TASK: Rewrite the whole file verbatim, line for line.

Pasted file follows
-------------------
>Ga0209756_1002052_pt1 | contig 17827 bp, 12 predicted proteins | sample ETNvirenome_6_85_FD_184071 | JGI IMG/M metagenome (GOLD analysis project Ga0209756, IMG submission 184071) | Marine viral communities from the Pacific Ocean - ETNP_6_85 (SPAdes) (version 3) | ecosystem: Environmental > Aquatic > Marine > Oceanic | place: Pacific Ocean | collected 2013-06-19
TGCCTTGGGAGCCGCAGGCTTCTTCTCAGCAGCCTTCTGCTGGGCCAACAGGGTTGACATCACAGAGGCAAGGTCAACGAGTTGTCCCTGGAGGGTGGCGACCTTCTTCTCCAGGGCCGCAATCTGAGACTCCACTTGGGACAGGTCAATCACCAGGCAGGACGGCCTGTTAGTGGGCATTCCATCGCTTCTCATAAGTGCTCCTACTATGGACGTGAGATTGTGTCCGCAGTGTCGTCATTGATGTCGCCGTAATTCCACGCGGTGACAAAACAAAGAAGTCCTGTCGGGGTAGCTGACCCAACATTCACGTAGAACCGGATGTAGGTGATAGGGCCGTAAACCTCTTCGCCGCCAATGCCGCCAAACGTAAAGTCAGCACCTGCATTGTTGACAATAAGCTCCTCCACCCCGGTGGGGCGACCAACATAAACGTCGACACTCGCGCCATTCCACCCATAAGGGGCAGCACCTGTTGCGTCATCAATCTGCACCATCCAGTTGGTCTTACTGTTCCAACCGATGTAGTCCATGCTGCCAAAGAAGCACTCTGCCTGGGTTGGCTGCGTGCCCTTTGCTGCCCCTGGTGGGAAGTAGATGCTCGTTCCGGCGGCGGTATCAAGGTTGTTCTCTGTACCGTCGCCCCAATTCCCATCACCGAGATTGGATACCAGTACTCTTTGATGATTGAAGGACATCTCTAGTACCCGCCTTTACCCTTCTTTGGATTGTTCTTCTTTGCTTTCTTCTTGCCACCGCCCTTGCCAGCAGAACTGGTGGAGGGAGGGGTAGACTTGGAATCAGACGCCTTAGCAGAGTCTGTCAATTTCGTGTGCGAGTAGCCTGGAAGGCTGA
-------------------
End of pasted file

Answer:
>Ga0209756_1002052_pt1 | contig 17827 bp, 12 predicted proteins | sample ETNvirenome_6_85_FD_184071 | JGI IMG/M metagenome (GOLD analysis project Ga0209756, IMG submission 184071) | Marine viral communities from the Pacific Ocean - ETNP_6_85 (SPAdes) (version 3) | ecosystem: Environmental > Aquatic > Marine > Oceanic | place: Pacific Ocean | collected 2013-06-19
TGCCTTGGGAGCCGCAGGCTTCTTCTCAGCAGCCTTCTGCTGGGCCAACAGGGTTGACATCACAGAGGCAAGGTCAACGAGTTGTCCCTGGAGGGTGGCGACCTTCTTCTCCAGGGCCGCAATCTGAGACTCCACTTGGGACAGGTCAATCACCAGGCAGGACGGCCTGTTAGTGGGCATTCCATCGCTTCTCATAAGTGCTCCTACTATGGACGTGAGATTGTGTCCGCAGTGTCGTCATTGATGTCGCCGTAATTCCACGCGGTGACAAAACAAAGAAGTCCTGTCGGGGTAGCTGACCCAACATTCACGTAGAACCGGATGTAGGTGATAGGGCCGTAAACCTCTTCGCCGCCAATGCCGCCAAACGTAAAGTCAGCACCTGCATTGTTGACAATAAGCTCCTCCACCCCGGTGGGGCGACCAACATAAACGTCGACACTCGCGCCATTCCACCCATAAGGGGCAGCACCTGTTGCGTCATCAATCTGCACCATCCAGTTGGTCTTACTGTTCCAACCGATGTAGTCCATGCTGCCAAAGAAGCACTCTGCCTGGGTTGGCTGCGTGCCCTTTGCTGCCCCTGGTGGGAAGTAGATGCTCGTTCCGGCGGCGGTATCAAGGTTGTTCTCTGTACCGTCGCCCCAATTCCCATCACCGAGATTGGATACCAGTACTCTTTGATGATTGAAGGACATCTCTAGTACCCGCCTTTACCCTTCTTTGGATTGTTCTTCTTTGCTTTCTTCTTGCCACCGCCCTTGCCAGCAGAACTGGTGGAGGGAGGGGTAGACTTGGAATCAGACGCCTTAGCAGAGTCTGTCAATTTCGTGTGCGAGTAGCCTGGAAGGCTGA